Fiber for structural reinforcement has a lengthy history. It is known that the Mesopotamian's used straw to reinforce their clay bricks over 3500 years ago. Ancient mortars have even been reinforced with horse hair. Bast fibers (hemp, flax, jute, kenaf, etc.) have been used for centuries (if not millennia), in clothing, construction and ropes.
Asbestos, found in everything from insulation to roof shingles, has been around since the early 1900s. In fact, asbestos is still used in some countries, despite being banned in much of the world due to its carcinogenic properties.
Glass, steel and plastic fibers have been standards for fiber reinforcement since the 1960's. Fiberglass is the most used fiber for reinforcement paneling, from storage tanks to boat hulls. Steel fiber is used primarily in concrete to increase impact resistance, and plastic fibers are used everywhere from clothing to concrete to body armor.
Becoming commercially available in the 21st century, carbon fiber is primarily used as a replacement for fiberglass in high-end applications, such as sailboat masts, golf clubs, and rockets, as glass fiber is not thin or light enough.
Within the last decade, sustainability has become a greater and more impacting global issue, making it desirable to displace non-renewable or energy-intensive fibers (i.e. glass, plastic, steel, carbon) with natural fibers (i.e. hemp, flax, wood, etc.).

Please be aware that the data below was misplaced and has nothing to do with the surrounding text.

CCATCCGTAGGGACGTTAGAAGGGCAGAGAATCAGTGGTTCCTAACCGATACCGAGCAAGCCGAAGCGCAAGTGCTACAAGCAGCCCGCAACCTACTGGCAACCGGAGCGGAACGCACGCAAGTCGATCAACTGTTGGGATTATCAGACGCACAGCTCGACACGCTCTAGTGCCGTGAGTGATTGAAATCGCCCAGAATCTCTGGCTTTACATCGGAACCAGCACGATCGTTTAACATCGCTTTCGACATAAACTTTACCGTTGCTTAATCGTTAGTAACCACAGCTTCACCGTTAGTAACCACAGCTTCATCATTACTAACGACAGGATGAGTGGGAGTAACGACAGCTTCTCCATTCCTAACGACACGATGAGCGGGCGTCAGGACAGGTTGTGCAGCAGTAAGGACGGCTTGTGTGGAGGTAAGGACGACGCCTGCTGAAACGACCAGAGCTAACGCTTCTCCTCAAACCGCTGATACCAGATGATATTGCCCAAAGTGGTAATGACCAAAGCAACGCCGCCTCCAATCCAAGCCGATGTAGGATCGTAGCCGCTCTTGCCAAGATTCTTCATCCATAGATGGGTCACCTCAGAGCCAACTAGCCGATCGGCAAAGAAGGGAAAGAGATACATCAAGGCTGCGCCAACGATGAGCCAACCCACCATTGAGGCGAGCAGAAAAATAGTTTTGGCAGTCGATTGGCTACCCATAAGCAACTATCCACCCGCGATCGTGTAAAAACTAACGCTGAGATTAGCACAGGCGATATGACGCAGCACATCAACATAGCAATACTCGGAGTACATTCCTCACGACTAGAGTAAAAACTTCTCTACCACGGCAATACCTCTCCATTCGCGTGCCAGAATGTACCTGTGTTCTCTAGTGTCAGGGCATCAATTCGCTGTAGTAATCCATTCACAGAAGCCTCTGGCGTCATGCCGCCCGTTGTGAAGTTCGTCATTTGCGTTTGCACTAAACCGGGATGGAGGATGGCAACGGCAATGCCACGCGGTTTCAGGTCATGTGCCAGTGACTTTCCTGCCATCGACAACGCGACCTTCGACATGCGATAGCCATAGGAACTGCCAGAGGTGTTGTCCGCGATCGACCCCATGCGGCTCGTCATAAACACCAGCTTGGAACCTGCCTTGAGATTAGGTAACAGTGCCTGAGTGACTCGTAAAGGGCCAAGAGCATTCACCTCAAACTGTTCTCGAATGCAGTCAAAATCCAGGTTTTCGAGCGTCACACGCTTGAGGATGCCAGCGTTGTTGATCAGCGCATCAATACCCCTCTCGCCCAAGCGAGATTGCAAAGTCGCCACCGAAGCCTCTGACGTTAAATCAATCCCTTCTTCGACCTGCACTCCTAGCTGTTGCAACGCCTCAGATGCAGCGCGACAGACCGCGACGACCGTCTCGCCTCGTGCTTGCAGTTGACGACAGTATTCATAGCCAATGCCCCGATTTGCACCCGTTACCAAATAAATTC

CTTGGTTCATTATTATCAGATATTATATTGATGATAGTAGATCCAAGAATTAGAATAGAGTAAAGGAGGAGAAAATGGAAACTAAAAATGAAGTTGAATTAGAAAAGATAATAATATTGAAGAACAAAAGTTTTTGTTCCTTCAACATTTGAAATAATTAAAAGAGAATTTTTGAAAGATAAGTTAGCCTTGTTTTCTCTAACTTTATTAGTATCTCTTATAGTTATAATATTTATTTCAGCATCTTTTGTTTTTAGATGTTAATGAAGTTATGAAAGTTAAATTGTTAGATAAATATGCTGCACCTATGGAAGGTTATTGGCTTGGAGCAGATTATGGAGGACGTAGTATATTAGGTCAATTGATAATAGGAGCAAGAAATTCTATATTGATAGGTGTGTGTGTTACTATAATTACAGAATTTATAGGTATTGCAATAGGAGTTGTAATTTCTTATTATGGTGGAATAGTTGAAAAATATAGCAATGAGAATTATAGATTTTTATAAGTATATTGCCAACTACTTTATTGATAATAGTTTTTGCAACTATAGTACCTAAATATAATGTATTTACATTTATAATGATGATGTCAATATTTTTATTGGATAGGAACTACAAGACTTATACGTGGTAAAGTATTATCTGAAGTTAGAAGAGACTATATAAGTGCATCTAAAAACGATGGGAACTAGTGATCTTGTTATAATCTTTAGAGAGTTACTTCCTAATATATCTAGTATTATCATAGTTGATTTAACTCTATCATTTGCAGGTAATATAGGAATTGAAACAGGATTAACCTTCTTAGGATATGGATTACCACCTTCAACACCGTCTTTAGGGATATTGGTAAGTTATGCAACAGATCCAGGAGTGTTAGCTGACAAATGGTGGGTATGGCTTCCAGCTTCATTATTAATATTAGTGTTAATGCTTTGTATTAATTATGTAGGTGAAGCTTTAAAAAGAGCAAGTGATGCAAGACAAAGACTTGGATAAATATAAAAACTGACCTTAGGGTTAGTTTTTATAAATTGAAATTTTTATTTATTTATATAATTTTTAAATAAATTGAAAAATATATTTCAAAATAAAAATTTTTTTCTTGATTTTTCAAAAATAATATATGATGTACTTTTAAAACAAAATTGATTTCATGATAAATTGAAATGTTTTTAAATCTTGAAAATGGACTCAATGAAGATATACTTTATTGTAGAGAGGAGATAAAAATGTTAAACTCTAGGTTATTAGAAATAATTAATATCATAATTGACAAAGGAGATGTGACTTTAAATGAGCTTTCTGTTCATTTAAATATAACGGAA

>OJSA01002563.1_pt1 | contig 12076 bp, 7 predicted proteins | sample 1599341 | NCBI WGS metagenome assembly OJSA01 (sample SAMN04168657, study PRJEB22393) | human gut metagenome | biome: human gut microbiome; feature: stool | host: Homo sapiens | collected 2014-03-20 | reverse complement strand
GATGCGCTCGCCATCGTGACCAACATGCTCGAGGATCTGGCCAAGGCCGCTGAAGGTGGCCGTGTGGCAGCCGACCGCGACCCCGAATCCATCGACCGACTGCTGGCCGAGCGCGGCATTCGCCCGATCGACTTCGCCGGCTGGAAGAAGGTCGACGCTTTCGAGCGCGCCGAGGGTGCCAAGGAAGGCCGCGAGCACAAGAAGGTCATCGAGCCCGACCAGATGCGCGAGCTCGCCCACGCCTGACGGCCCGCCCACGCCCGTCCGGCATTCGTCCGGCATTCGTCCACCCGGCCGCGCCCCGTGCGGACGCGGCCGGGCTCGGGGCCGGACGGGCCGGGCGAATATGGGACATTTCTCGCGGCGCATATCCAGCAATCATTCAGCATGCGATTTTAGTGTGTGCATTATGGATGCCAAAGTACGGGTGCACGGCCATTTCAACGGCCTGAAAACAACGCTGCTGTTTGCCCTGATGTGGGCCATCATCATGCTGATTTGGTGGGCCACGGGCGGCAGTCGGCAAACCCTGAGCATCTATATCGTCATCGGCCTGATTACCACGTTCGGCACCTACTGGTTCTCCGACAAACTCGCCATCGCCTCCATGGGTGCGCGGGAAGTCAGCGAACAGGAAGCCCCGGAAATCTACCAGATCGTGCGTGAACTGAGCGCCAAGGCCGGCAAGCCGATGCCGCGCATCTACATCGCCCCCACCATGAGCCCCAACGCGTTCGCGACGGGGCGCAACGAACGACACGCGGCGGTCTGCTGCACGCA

Types of Fiber
There are numerous types of fiber, broken into two (2) primary categories; natural and manufactured.
Natural fibers can be extracted from plant, animal, insect, microbe (natural organic) and mineral sources (natural inorganic), and refined for industrial use.
Of over 100 plant types capable of supplying fiber, the most structural fiber come from those where extraction is from the stem. Due to the plant stem needing flexural strength against wind, these fibers, such as those found in hemp, have evolved into the strongest natural fibers.
Manufactured fiber are fibers produced by industrial processes. There are three (3) types of manufactured fiber;
- Regenerated natural: fibers that chemically breakdown natural fibers, reconstituting them into higher purity fibers with improved engineering properties.
- Synthetic organic: fibers that are manufactured from oil, gas, coal or agriculturally derived organic feedstock, such as polypropylene or rubber.
- Inorganic synthetic: fibers that are manufactured from inorganic feedstocks that are usually produced from a mined sources such as fiberglass.